Sheep, Dog and Wolf – debut album

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Sheep, Dog & Wolf Photo: Ali Burns

Sheep, Dog & Wolf
Photo: Ali Burns

In June 2011, I wrote about Sheep, Dog & Wolf’s debut EP. Back then we were listening to a young man announcing and claiming a unique musical identity.

After emerging from a year’s hard graft in his bedroom studio I said:

Far from being a closeted homage to teen-self however, McBride has created a homogeneous set of songs, and while complex in their devoted arrangements, they have a comfy folk art appeal that remain fun to listen to as you admire his abilities. Clever.

Daniel McBride took Sheep, Dog & Wolf to Wellington – left them in the basement by day while he studied at Uni, brought them out at night to play. This month sees his debut album released.

Despite my assertion that his earlier recording wasn’t simply a navel gazing affair, the new album, as the title might suggest, is part an exercise in self-determination. Now signed to Lil’ Chief Records, the press release for ‘Egospect’ says:

McBride describes his artistic process at the time as an inspection of himself, hence the title ‘Egospect’. Each of its ten tracks are introspective, and reflect whatever particular emotion McBride was feeling at the time of recording each song. So here we have on record – a diary or time capsule if you will of insecurities (Breathe), fears (Nothing, Probably) and on a lighter note, hopes for the future of a teenager entering adulthood.

Sheep, Dog & Wolf Photo: Ali Burns

Sheep, Dog & Wolf
Photo: Ali Burns

While this may have fuelled his song-writing, it hasn’t cramped his ability to continue to craft warm, clever, lively songs.

It is becoming clear that despite his multi-instrumental abilities, developing academia (studying composition at Victoria University), and fascination to weave structure, it doesn’t hinder his ability to craft elegant pop. McBride allows space to compete with his desire to craft that perfect song – breathing space – he knows as well as we do; the problem with clever bastards is they think too much.

‘Egospect’ captures the listener on many levels, embrace its musical literature, or simply bask in its pop wealth.

I dig making play-lists, in fact not one song in my iTunes isn’t allocated a play-list. Three bands however defy my ability to group, they have a list of their own called ‘This is futurepop’.

They are: Micachu, Deerhoof, and Sheep, Dog & Wolf; marvellously living in a world of their own.

Sheep, Dog & Wolf have record release gigs in Wellington (Puppies, Thursday 22 August), and Auckland (Golden Dawn, Saturday 24 August).

You can get the single on Bandcamp now and pre-order the entire album (release 23 August 2013) for $0.50 USD (yes, that’s $0.50 USD).

Sheep, Dog & Wolf Photo: Asher James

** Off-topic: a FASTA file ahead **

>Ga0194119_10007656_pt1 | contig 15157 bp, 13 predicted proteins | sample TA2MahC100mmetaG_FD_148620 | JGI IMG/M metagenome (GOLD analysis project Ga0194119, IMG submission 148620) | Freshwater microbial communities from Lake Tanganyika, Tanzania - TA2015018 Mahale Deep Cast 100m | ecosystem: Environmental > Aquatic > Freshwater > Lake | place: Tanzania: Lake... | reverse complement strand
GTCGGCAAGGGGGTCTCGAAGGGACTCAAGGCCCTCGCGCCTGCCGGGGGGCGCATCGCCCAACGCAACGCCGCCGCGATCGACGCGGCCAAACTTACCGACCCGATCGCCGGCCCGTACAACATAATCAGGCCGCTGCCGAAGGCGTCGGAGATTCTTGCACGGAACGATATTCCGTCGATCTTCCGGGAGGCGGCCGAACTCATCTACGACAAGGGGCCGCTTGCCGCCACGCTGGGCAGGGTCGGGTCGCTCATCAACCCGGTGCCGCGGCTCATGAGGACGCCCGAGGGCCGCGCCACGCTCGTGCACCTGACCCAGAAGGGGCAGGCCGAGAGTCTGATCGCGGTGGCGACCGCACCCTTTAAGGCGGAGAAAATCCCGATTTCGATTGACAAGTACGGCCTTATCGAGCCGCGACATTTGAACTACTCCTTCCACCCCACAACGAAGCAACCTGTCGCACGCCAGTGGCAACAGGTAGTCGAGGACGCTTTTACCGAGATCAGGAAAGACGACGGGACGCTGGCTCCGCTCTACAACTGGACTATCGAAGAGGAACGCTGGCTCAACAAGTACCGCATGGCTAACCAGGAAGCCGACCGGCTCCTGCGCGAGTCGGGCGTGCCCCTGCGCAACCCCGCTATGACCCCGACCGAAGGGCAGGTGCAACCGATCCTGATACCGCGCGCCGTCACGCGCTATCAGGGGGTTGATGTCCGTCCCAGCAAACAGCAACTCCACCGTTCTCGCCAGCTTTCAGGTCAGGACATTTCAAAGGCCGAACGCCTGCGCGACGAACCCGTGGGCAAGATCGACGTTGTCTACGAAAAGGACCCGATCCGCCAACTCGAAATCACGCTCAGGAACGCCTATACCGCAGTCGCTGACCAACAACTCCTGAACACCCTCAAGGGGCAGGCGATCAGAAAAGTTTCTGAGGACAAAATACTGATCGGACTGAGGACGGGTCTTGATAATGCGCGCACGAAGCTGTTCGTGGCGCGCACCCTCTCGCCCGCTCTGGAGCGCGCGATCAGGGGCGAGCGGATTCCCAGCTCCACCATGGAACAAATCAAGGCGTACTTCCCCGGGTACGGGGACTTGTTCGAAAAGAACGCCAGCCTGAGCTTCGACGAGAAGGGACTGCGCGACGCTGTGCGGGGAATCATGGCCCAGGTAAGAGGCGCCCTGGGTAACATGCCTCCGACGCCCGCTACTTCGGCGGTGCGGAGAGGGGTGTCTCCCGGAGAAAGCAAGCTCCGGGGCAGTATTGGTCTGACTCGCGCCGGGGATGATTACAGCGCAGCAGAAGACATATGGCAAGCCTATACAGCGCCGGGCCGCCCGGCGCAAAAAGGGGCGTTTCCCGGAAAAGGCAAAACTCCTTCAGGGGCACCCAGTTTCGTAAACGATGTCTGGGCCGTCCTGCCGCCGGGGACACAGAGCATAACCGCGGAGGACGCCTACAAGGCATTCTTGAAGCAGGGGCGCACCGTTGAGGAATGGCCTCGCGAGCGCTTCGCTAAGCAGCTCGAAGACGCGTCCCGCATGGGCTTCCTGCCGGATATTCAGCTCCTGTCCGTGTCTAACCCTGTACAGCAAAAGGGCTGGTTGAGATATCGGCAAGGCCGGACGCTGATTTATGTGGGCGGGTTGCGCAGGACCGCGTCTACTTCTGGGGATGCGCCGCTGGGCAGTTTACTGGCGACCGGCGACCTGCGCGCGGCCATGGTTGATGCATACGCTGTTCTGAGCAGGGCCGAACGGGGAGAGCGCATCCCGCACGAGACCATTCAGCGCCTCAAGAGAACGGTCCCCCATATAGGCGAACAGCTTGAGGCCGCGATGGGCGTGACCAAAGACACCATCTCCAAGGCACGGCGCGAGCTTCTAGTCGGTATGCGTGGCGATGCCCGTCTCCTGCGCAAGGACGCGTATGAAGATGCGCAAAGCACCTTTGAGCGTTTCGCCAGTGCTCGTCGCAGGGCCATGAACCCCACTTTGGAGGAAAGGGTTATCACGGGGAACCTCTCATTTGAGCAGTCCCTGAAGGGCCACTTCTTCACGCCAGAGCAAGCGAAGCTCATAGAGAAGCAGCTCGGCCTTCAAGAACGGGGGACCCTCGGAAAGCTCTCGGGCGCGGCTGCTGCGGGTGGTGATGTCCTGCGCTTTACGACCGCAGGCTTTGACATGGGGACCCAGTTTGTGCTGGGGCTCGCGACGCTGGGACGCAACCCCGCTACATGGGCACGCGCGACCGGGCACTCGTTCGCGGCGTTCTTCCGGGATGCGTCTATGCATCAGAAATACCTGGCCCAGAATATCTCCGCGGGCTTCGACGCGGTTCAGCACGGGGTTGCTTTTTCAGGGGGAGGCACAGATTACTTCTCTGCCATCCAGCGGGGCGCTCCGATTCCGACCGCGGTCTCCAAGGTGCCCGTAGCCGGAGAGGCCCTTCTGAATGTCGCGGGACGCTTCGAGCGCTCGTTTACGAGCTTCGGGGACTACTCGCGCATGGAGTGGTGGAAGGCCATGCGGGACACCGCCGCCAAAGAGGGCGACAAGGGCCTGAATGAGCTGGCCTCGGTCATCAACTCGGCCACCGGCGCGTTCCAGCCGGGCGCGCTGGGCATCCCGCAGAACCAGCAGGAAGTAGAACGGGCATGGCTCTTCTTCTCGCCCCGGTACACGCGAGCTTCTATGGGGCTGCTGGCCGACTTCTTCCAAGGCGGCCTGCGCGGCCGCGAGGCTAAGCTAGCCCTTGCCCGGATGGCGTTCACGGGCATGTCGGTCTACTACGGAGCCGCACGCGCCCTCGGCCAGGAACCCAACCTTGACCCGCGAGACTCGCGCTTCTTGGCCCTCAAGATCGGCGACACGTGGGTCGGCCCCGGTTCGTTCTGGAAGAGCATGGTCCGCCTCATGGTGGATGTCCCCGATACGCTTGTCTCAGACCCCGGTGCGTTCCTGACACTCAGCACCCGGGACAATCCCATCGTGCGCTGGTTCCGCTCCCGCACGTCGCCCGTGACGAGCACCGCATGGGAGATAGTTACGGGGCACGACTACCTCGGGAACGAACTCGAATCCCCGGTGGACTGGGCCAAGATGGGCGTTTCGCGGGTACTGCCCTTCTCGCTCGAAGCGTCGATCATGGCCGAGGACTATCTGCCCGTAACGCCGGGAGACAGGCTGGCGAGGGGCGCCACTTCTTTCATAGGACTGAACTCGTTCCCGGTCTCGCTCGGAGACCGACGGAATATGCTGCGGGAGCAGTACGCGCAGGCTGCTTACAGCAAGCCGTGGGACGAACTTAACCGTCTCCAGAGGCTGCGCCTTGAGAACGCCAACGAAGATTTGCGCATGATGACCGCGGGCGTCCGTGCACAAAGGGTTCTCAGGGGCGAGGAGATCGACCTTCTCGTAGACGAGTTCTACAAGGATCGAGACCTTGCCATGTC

Sheep, Dog & Wolf’s Daniel McBride
Photo: Asher James

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Sheep, Dog & Wolf – Ablutophobia EP

Album artwork by Sophie McBride

‘Sheep, Dog & Wolf’ released their bedroom recorded debut EP Ablutophobia a few weeks ago.

Download it from Bandcamp for free, or return the favour with a Koha (a boy’s gotta eat).

Extraordinary elements separate Ablutophobia from the Bandcamp masses:

Sheep, Dog  &Wolf is one person, 17 year old Aucklander, Daniel McBride.

He has played all instruments, drums, woodwind, brass, strings, guitars and vocals to boot.

Over the last year he has cobbled together a bedroom studio and taught himself the nuances of recording to an exciting degree.

DIY Testament
The hallmarks of a determined artist with personal vision – and all the time in the world to devote to it – are evident here:

“I composed and performed all the songs by myself, borrowing various instruments to try and live up to the ideas I had in my head – an endeavour that saw me teach myself cello and euphonium, simply because I’d decided they were essential to the song.”

Far from being a closeted homage to teen-self however, McBride has created a homogeneous set of songs, and while complex in their devoted arrangements, they have a comfy folk art appeal that remain fun to listen to as you admire his abilities. Clever.


Despite his age, this isn’t Daniel’s first musical venture, he was drummer in the now defunct Bandicoot, an energetic post-punk three-piece with great noise-pop sensibilities.

Bandicoot – Bessie

Part of the Muzai Records family, you can read an interview with Bandicoot at Under the Radar and download the Muzai compilation that features Bandicoot’s Emotional and Dirty here:

www.undertheradar.co.nz/utr/more/NID/1728/Introducing-MUZAI-Records–Free-Compilation.utr

There is also a great Bandicoot interview at Love NZ Music along with some neat photos here:

www.lovemusic.co.nz/index.php/features/bright-young-things/bandicoot